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Torrington inventor makes motorized bicycles

Posted: Monday, Sep 22nd, 2008

You may have seen him riding around Torrington on a three-wheel bicycle, but chances are he wasn’t pedaling.

Marvin Hughes, a retired farmer from Morrill, Neb., has invented a motorized bicycle in his Torrington garage that takes him around town on errands without the fuss and expense of a car. Hughes made his first bike in 2006, when he put an electric motor on a three-wheel bicycle. In 2007, he made two more custom three-wheel bicycles that are driven by an electric motor.

Hughes says he invents in order to stay busy. At 83 years old, Hughes can frequently be found “tinkering” in his home and garage, inventing items like an automatic can crusher, a device to get fish worms without digging and custom table lamps.

“I like to have something to do,” Hughes said. “Some people say I am crazy but when they want something fixed, I am not that crazy.”

According to Hughes, it takes three bicycles to make one three-wheel bike because he only uses the front wheels on his invention.

The bicycles are powered by lawn mower batteries and have 24-volt systems. The bike made from a normal three-wheel bicycle has two batteries while the two that have custom-made rear frames have room for four batteries. The extra batteries give the bike motors electricity for a longer running time but do not make the bikes go any faster.

According to Hughes, the battery-powered bikes do not require a motor vehicle license since they all have pedals. Hughes said he clocked one of his bicycles at around 20 miles per hour at its top speed. His bikes can handle riders weighing up to approximately 275 pounds.

“I took the black bike to the canal north of town and then traveled about 11 miles,” Hughes said. “When I got back the batteries were fully charged in 28 minutes after traveling 22 miles. Around town you get more mileage because you can use the motor for one-third of a block and coast the rest of the way. I go out to Pamida, the Family Dollar Store and to the grocery store.”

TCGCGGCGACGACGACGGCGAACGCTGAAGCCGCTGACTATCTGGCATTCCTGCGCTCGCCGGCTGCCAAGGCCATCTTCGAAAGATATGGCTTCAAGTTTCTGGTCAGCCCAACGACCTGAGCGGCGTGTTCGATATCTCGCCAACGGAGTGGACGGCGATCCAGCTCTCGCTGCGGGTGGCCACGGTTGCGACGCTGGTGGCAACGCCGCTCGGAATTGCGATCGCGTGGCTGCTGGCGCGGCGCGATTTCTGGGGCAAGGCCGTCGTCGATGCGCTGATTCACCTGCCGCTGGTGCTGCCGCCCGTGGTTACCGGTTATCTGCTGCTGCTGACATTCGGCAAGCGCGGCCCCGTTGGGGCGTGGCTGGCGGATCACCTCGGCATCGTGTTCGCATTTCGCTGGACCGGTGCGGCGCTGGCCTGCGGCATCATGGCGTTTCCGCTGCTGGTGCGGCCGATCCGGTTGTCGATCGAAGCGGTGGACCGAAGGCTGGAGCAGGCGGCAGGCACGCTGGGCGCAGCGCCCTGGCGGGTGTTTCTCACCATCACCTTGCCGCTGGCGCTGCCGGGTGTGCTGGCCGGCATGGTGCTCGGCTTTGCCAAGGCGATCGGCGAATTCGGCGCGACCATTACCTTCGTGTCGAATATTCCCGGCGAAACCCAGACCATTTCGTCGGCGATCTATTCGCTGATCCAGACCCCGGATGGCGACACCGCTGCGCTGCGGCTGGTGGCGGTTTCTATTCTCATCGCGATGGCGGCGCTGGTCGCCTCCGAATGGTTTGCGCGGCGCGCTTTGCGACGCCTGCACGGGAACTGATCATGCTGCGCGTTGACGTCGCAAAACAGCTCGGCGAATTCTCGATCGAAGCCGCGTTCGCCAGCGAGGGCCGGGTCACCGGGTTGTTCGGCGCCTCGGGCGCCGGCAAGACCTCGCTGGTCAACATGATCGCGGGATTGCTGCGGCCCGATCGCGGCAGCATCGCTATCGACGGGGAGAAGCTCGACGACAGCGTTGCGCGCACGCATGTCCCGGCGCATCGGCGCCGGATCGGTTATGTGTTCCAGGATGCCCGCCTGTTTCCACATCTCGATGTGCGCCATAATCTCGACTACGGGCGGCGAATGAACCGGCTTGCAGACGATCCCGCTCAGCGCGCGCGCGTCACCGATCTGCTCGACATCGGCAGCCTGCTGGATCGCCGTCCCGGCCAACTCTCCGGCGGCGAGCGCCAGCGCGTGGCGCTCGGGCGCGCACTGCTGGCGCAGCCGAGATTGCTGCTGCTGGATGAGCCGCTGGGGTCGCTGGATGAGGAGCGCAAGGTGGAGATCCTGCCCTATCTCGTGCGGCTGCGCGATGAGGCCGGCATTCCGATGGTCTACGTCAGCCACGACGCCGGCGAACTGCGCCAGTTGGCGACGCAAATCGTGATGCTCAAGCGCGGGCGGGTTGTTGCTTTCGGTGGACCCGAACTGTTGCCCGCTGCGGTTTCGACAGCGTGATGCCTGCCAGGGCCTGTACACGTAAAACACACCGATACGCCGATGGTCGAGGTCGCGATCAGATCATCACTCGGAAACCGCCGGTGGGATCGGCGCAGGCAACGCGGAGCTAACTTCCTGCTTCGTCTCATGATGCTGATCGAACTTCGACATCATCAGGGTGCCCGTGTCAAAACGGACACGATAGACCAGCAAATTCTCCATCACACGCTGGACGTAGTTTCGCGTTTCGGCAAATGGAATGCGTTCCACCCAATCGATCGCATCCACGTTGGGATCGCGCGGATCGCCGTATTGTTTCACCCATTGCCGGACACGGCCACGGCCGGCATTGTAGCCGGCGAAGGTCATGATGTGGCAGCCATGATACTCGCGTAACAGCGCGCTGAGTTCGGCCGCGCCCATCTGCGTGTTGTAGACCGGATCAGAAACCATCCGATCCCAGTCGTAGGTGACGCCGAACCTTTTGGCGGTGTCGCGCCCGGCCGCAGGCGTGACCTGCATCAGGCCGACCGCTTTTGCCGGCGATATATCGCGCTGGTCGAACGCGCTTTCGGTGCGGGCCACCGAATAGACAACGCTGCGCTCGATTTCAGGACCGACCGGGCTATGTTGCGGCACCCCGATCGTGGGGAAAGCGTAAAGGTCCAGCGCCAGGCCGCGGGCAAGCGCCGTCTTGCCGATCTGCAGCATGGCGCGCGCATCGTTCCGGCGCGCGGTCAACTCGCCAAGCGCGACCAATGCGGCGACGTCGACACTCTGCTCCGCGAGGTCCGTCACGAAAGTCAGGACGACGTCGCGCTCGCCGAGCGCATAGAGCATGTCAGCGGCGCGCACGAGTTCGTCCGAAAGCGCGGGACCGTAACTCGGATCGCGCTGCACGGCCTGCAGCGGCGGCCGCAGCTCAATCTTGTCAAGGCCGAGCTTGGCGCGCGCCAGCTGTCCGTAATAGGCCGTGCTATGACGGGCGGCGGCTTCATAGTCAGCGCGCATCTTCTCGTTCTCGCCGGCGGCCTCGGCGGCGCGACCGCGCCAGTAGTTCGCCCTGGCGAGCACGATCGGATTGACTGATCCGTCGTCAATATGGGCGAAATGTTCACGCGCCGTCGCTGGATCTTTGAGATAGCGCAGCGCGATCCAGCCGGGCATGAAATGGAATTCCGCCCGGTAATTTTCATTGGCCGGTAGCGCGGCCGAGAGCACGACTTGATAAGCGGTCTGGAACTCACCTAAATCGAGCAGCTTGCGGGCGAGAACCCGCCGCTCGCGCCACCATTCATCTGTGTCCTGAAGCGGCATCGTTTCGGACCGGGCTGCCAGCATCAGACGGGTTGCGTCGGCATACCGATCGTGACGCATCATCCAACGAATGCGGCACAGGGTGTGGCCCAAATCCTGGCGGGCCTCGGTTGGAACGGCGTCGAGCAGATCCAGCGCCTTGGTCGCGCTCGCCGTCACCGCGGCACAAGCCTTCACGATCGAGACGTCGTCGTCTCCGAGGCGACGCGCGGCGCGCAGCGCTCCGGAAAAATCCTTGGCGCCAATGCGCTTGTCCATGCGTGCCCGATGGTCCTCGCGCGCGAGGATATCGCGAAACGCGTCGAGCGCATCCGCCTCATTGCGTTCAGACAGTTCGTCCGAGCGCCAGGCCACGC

Hughes’ bikes are equipped with a bulb type horn, front wheel brake, mirror and turn signals. A smaller wheel on the front of the bike has a sprocket with a chain going to the electric motor. When a toggle switch on the handlebars is pushed, the motor that drives the smaller wheel is activated. The smaller wheel presses against the larger front bike wheel and rotates it by friction. When the toggle switch is disengaged, the motor quits and the bike coasts.

“The smaller wheels and sprockets on the front of my bikes were the back wheel on two-wheel electric powered scooters,” Hughes said. “I can get more wheels and sprockets but am having a hard time getting more electric motors. I didn’t make the bikes to sell but I have a man that I would like to have start a business making the bikes. Sonny’s Bike Shop in Scottsbluff (Neb.) has electric motor powered bicycles for around $350. The way to see what the bikes are like is to take one for a ride.”

Hughes’ motorized three-wheel bikes are a hit with his family – some of his nieces have promised to find transportation to get the three motorized bikes to a family reunion in Fort Robinson State Park next August.

Although Hughes’ design is original, getting a patent for his invention is not possible.

“My son checked into getting a patent on the bikes,” Hughes said. “Getting a patent is impossible since most everything on them is already patented - the frames, the seats and the wheels.”

There are several bikes currently on the market that are similar to Hughes’ invention. Most have similar top speeds and ranges, but Hughes’ bike can carry the most weight.

Hughes’ bikes, which are not quite bicycles and not quite motorcycles, may need to be registered with authorities to be ridden on city and county roads.

Bob Stoffacker, chief investigator at the Wyoming Department of Transportation Compliance and Investigation Division, said that according to Wyoming statutes a motorized bicycle actually falls in the category of motorcycle. A bicycle with a motor cannot be considered self-propelled. He said technically a motorcycle operated on any public roadway needs to be licensed.

“It boils down to the community and what they will allow,” Stoffacker said. “Mopeds are exempt from registration and you can ride them all over.”

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